Wow, apartment hunting. You can do this. You know you can. Whatever you pick it won't be forever but it ought to be comfy. Make sure it has well lighted parking too.
You are so brave to be out there on your own doing all these things without someone helping you. I'm impressed and I know you'll figure this out. For what it's worth anyone else would feel just as overwhelmed at having so much to do.
Be kind to yourself./*

carrie said...

Mary,

Anything with rosemary is good for me! I made an olive oil/rosemary/balsamic vinigarette once. Yum. Good for salads or even roasting potatoes in the oven.

As for parking- what parking? It's all street parking. Unless you want to cough up $75/month at some of these places. I suppose this means I had better learn how to parallel park, no? ;)

One apartment (and hopefully one roach motel) at a time.

I feel half confident/half half assed (a quarter assed?) right about now. I'm typing out my course essay sequence and I sound manic but the content is good. When I meet with my advisor tomorrow, I just have to clean it up a bit. Or at least reassure her that I've taken my meds. I'm back on B-complex too and Lord does it help!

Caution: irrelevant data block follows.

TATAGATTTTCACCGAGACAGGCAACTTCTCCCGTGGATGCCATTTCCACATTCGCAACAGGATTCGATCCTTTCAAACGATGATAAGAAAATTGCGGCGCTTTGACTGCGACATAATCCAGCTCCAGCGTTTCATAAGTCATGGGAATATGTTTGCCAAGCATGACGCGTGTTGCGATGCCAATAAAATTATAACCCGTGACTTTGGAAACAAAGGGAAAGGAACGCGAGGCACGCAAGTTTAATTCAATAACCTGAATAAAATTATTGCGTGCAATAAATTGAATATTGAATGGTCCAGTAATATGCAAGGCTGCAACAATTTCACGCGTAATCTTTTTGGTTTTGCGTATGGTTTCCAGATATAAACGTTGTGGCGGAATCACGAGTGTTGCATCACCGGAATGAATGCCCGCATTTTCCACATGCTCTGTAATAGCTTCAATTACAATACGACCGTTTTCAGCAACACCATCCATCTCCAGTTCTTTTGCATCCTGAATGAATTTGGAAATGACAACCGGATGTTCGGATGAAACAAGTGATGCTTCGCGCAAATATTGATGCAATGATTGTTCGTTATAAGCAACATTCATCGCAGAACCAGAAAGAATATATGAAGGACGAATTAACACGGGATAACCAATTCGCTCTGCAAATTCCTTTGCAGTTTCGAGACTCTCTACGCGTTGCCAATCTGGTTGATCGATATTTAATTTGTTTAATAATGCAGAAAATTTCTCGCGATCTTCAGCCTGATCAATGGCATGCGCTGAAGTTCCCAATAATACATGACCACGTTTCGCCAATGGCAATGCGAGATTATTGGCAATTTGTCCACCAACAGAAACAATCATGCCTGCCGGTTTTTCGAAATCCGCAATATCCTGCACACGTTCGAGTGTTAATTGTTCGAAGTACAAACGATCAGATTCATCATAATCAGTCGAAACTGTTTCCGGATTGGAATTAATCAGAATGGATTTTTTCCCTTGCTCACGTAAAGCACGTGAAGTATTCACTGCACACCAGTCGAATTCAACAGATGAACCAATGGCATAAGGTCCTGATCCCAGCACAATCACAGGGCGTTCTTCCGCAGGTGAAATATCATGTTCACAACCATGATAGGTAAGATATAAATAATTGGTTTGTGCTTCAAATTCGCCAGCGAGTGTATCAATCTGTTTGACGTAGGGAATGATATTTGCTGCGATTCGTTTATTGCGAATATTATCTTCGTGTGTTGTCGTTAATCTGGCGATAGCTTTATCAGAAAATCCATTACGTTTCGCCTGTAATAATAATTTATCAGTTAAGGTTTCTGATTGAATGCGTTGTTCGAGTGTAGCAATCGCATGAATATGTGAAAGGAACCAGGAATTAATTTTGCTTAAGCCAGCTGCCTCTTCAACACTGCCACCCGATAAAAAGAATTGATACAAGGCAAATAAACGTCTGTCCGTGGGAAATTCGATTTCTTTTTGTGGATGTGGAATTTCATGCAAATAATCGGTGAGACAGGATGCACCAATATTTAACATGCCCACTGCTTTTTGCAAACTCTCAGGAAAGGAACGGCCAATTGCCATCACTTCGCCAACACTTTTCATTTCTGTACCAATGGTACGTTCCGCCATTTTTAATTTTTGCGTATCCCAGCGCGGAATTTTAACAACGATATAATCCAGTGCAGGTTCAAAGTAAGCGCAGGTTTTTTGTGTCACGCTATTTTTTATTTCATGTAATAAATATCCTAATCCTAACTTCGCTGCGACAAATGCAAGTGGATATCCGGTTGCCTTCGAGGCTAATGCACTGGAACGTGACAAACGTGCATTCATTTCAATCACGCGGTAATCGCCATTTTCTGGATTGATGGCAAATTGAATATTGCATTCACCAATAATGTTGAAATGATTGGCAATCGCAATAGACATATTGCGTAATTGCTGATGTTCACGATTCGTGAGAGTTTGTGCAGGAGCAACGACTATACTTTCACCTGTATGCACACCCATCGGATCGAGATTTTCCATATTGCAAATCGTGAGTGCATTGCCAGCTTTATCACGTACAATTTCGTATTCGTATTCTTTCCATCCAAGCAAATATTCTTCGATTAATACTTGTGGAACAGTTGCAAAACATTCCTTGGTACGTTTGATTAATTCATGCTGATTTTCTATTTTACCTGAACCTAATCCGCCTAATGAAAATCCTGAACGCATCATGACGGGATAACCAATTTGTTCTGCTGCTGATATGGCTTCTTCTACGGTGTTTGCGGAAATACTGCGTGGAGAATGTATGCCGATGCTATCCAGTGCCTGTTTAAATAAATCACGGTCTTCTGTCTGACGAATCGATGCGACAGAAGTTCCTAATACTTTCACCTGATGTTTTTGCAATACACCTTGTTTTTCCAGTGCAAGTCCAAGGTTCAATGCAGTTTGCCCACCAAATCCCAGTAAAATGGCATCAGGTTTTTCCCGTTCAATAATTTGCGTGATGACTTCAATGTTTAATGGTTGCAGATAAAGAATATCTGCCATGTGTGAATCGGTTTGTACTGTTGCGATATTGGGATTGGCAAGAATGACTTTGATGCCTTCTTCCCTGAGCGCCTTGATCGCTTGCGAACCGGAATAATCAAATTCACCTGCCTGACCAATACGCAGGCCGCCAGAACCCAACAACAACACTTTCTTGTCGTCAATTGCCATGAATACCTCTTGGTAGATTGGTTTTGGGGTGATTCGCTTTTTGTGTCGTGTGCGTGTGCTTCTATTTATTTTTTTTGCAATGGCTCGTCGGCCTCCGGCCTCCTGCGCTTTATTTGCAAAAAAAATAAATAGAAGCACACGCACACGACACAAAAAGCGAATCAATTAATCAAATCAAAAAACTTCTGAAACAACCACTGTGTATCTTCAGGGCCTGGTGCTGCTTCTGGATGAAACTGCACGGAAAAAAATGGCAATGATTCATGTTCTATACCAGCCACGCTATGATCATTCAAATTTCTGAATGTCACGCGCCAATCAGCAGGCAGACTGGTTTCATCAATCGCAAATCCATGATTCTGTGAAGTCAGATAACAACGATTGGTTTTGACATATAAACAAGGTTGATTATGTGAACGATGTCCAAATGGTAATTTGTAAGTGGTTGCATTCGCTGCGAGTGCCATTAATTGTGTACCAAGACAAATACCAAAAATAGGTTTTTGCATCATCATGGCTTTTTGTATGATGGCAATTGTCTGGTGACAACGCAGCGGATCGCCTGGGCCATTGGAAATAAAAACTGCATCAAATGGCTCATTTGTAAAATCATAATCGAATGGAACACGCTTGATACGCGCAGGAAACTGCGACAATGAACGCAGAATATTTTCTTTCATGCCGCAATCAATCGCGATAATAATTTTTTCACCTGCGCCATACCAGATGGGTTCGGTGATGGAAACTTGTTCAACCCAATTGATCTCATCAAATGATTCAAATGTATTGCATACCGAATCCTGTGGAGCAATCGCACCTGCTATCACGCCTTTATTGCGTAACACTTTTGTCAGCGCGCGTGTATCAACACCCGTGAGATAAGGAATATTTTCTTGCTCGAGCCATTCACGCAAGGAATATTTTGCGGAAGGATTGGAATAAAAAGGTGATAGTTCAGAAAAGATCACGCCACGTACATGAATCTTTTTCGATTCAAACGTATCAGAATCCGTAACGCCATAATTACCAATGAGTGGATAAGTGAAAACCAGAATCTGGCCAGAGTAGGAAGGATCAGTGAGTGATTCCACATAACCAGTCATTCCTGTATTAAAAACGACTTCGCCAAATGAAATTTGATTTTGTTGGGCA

Carrie /*

marcella said...

I was going to say the same thing about the apple but Mary got there first.

We have a lot more choices these days than our ancestors did and the brain (anyone's brain, not just one recovering from an illness) perhaps isn't really ready to cope with them.I know mine isn't.

Well done for taking it slowly. One appartment at a time, one assignment at a time, one bite and a time, one breath at a time.

Laura Collins said...

An excellent reminder to ALL of us to leave room for just thinking!

Lindsey said...

Oh, how I rush through fear I will freeze, or worse, how I freeze through fear I will rush!

I take you for my good example: it's okay to ride the fence between not thinking and over-thinking.

:) :) :)

(Ditto on the apple addendum. LOL) :)

carrie said...

Marcella,

Yes, indeed my dear friend from across the pond, one thing at a time. I just realized I forgot to put you on my Mother's Day list. Consider yourself added, m'dear.

Laura,

You're absolutely right about us all needing that reminder. I need it a lot! ;)

Linds,

You don't have to ride the fence- you just have to find the middle ground. Though I say "just" as it were some sort of easy thing to do. Ha!

As my high school history teacher said: riding the fence just gives you splinters in your ass.

Lindsey said...

Hope you're having a good weekend, Carrie! Thinking of you!

:) :) :)

Love,
Linds

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I'm a science writer, a jewelry design artist, a bookworm, a complete geek, and mom to a wonderful kitty. I am also recovering from a decade-plus battle with anorexia nervosa. I believe that complete recovery is possible, and that the first step along that path is full nutrition.

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Have any questions or comments about this blog? Feel free to email me at carrie@edbites.com



nour·ish: (v); to sustain with food or nutriment; supply with what is necessary for life, health, and growth; to cherish, foster, keep alive; to strengthen, build up, or promote